Then we moved outside and taped a box around where we will be using our hole saw to further control any metal shavings. If you’re not picking up on it yet… metal shavings are bad… They always seem to find their way into the most inconvenient spots and promote rusting.
Use a Hole Saw to Cut the Shore Power Inlet Hole
Next is hole saw time. We used a 2 and 7/8ths inch hole saw and VERY CAREFULLY started cutting our hole from the outside of the van. The metal of the van here is INCREDIBLY thin, so this doesn’t take very long. We didn’t use cutting fluid as this cut shouldn’t take long enough for the blade to heat up and it wasn’t worth the added mess.
Mark Screw Holes for Shore Power Inlet
Now that our hole is drilled, we are going to take our shore power inlet and put it into the hole and line it up so it’s nice and level and then use our drill to lightly mark where the holes need to be in the van body. A mechanical pencil with some long lead or something would have worked better here; but alas… we didn’t have one.
Drill Screw Holes
Next we used an eighth inch drill bit to drill the 4 screw holes…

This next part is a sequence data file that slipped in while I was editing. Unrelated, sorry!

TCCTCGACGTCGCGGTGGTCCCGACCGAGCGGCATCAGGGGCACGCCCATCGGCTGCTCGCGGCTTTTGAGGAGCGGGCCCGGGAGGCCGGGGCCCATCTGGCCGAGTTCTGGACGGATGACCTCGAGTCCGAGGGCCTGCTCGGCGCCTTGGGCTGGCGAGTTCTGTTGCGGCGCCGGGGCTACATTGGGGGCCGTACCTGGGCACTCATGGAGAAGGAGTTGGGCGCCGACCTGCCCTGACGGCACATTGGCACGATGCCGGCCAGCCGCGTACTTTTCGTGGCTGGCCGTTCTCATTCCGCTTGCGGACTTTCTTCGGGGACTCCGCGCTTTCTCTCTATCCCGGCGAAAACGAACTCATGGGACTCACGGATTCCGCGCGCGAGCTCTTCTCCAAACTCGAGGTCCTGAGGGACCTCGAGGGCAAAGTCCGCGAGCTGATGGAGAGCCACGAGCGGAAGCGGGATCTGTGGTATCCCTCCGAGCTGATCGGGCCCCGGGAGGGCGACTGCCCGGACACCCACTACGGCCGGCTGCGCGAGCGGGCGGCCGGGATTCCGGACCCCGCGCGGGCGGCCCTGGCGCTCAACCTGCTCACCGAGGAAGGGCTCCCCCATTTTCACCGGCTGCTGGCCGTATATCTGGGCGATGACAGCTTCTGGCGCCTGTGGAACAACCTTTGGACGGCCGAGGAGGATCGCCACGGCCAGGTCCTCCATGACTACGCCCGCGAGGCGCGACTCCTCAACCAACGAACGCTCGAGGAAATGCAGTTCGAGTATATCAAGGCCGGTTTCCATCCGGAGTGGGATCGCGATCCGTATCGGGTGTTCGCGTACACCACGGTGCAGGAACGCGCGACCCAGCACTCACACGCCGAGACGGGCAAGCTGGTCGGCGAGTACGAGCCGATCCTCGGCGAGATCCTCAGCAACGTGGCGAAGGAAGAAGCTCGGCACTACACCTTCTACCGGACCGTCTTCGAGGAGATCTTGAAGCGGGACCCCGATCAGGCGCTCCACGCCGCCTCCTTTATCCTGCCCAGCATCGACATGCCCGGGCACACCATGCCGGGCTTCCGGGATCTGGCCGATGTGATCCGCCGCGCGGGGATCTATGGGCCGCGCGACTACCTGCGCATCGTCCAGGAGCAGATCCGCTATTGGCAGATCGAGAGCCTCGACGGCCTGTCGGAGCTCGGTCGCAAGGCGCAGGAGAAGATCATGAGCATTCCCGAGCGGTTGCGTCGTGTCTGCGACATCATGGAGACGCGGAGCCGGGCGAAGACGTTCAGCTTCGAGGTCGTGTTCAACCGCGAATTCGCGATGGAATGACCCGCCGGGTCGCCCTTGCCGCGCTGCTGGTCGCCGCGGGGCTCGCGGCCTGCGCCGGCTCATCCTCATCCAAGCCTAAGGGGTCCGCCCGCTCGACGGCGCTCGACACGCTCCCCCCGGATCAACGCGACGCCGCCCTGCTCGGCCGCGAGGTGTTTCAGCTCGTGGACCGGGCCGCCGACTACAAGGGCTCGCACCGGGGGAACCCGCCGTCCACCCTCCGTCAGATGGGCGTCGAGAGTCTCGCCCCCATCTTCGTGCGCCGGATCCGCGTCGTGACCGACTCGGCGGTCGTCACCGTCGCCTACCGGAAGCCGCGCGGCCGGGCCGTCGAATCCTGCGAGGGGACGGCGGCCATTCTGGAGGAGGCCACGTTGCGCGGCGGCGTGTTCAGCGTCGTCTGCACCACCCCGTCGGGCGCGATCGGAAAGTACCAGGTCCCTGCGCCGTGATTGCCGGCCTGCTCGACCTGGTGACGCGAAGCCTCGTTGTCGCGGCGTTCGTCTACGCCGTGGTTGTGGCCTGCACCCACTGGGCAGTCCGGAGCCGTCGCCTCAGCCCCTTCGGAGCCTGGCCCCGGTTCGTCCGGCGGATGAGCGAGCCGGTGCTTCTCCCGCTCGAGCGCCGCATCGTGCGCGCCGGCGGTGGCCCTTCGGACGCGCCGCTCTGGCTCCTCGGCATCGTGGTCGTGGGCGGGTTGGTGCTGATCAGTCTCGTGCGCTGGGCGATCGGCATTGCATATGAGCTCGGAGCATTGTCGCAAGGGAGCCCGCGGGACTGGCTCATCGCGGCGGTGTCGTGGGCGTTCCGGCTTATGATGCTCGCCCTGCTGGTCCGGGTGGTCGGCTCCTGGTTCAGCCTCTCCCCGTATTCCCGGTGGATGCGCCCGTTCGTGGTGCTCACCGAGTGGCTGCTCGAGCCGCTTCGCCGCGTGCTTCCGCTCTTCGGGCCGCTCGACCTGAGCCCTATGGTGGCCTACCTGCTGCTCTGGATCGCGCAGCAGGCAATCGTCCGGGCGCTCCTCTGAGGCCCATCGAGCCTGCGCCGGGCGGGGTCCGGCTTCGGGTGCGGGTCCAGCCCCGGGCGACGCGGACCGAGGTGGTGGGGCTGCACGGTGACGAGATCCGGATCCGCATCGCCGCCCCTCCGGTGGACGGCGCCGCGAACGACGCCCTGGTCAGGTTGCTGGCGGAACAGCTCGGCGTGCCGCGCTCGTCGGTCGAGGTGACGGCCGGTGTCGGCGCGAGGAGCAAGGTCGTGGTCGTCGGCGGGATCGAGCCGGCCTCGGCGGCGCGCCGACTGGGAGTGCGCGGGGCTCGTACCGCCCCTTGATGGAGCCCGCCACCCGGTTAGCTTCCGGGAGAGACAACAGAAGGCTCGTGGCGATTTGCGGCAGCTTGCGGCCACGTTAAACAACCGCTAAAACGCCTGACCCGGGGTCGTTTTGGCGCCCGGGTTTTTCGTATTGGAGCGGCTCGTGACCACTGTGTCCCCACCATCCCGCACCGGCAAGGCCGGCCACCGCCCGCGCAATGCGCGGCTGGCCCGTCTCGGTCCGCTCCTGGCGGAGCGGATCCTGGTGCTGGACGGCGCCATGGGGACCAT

Deburr Shore Power Inlet Hole
…and then a deburring tool around the bigger hole to get rid of any sharp parts or edges.
Treat Unfinished Edges with Paint to Prevent Rust
With all edges cleaned up, we held a piece of cardboard over the back of the hole and then sprayed a bit of rustoleum paint over the area we’ve been working on to cover up any exposed metal to prevent it from rusting. Then we did the same on the back side. We didn’t tape off the back since all of this will be covered up with insulation and walls, so we weren’t too worried about it.
Remove Tape and Clean Shore Power Inlet Area
Now that we were done making metal shavings, we could remove the box and tape from the quarter panel and carefully give the area, both front and back, a once over with the shop vac brush attachment.
Remove Shore Power Inlet Retaining Clip & Insert Wire
Next up we can wire the shore power inlet, so we’re going to remove the retaining clip on the back of the shore power inlet and then feed the 10/3 wire from the EXPLORIST.life 30A Shore power wiring kit through the back cover of the inlet.
Strip the Insulation from the 10/3 Wire
Next, we’re going to strip the outer sheathing back about 2 and a half inches and then strip 3/4 of an inch off of the end of each wire. Ferrules don’t fit particularly well in this shore power inlet, so we aren’t going to use them here.